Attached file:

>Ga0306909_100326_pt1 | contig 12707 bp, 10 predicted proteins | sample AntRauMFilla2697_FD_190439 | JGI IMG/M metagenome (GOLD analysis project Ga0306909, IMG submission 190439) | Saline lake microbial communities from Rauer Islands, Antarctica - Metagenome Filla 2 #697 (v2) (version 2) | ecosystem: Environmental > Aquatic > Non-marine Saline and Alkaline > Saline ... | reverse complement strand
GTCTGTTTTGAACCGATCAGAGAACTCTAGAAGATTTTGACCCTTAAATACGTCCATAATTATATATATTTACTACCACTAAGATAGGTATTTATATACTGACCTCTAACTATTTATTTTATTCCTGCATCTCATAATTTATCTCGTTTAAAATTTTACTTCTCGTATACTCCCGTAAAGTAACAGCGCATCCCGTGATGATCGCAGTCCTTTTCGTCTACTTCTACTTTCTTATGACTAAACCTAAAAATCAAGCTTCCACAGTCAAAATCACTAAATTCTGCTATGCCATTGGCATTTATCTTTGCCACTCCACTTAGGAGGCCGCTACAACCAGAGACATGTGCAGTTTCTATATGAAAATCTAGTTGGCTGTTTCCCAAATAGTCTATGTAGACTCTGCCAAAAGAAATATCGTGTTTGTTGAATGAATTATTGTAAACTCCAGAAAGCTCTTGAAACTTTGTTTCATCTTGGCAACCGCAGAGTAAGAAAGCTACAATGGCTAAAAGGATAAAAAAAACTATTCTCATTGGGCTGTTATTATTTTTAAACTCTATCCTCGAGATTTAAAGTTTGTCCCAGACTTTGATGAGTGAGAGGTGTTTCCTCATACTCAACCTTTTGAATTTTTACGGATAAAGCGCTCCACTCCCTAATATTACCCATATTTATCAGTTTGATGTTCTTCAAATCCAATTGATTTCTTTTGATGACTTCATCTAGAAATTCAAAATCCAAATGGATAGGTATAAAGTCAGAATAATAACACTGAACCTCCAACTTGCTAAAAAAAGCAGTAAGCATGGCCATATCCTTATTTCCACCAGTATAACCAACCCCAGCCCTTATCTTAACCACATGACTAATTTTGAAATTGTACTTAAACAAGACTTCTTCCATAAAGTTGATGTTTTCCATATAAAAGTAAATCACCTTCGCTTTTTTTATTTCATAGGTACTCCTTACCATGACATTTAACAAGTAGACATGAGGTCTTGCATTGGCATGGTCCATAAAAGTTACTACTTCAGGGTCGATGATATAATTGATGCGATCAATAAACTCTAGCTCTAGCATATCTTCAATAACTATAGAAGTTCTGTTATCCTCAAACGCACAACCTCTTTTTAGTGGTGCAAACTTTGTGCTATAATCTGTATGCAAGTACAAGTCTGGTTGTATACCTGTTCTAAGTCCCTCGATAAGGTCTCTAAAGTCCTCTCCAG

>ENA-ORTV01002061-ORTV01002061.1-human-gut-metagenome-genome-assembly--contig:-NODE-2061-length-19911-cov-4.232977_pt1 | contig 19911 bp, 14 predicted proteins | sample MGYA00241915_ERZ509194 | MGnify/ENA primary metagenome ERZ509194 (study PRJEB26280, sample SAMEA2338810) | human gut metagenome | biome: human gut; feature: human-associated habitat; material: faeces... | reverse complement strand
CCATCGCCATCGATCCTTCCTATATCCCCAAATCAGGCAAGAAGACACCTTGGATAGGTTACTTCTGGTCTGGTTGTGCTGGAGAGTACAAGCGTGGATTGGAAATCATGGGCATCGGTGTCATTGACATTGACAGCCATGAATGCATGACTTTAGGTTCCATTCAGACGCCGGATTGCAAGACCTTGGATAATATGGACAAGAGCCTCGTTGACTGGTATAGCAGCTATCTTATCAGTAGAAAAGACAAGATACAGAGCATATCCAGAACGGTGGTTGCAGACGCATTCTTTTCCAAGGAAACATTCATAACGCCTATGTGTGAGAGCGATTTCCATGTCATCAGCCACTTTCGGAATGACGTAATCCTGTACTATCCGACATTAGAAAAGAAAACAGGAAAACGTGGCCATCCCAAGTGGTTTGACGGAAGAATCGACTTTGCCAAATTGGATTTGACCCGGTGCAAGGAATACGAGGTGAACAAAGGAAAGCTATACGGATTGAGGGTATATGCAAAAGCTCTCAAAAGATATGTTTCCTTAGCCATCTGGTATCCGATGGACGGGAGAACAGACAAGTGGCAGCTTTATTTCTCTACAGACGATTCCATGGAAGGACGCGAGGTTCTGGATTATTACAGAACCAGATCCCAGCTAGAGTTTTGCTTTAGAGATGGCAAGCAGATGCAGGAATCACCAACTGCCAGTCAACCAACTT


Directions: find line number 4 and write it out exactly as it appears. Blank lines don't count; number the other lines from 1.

CCATCGCCATCGATCCTTCCTATATCCCCAAATCAGGCAAGAAGACACCTTGGATAGGTTACTTCTGGTCTGGTTGTGCTGGAGAGTACAAGCGTGGATTGGAAATCATGGGCATCGGTGTCATTGACATTGACAGCCATGAATGCATGACTTTAGGTTCCATTCAGACGCCGGATTGCAAGACCTTGGATAATATGGACAAGAGCCTCGTTGACTGGTATAGCAGCTATCTTATCAGTAGAAAAGACAAGATACAGAGCATATCCAGAACGGTGGTTGCAGACGCATTCTTTTCCAAGGAAACATTCATAACGCCTATGTGTGAGAGCGATTTCCATGTCATCAGCCACTTTCGGAATGACGTAATCCTGTACTATCCGACATTAGAAAAGAAAACAGGAAAACGTGGCCATCCCAAGTGGTTTGACGGAAGAATCGACTTTGCCAAATTGGATTTGACCCGGTGCAAGGAATACGAGGTGAACAAAGGAAAGCTATACGGATTGAGGGTATATGCAAAAGCTCTCAAAAGATATGTTTCCTTAGCCATCTGGTATCCGATGGACGGGAGAACAGACAAGTGGCAGCTTTATTTCTCTACAGACGATTCCATGGAAGGACGCGAGGTTCTGGATTATTACAGAACCAGATCCCAGCTAGAGTTTTGCTTTAGAGATGGCAAGCAGATGCAGGAATCACCAACTGCCAGTCAACCAACTT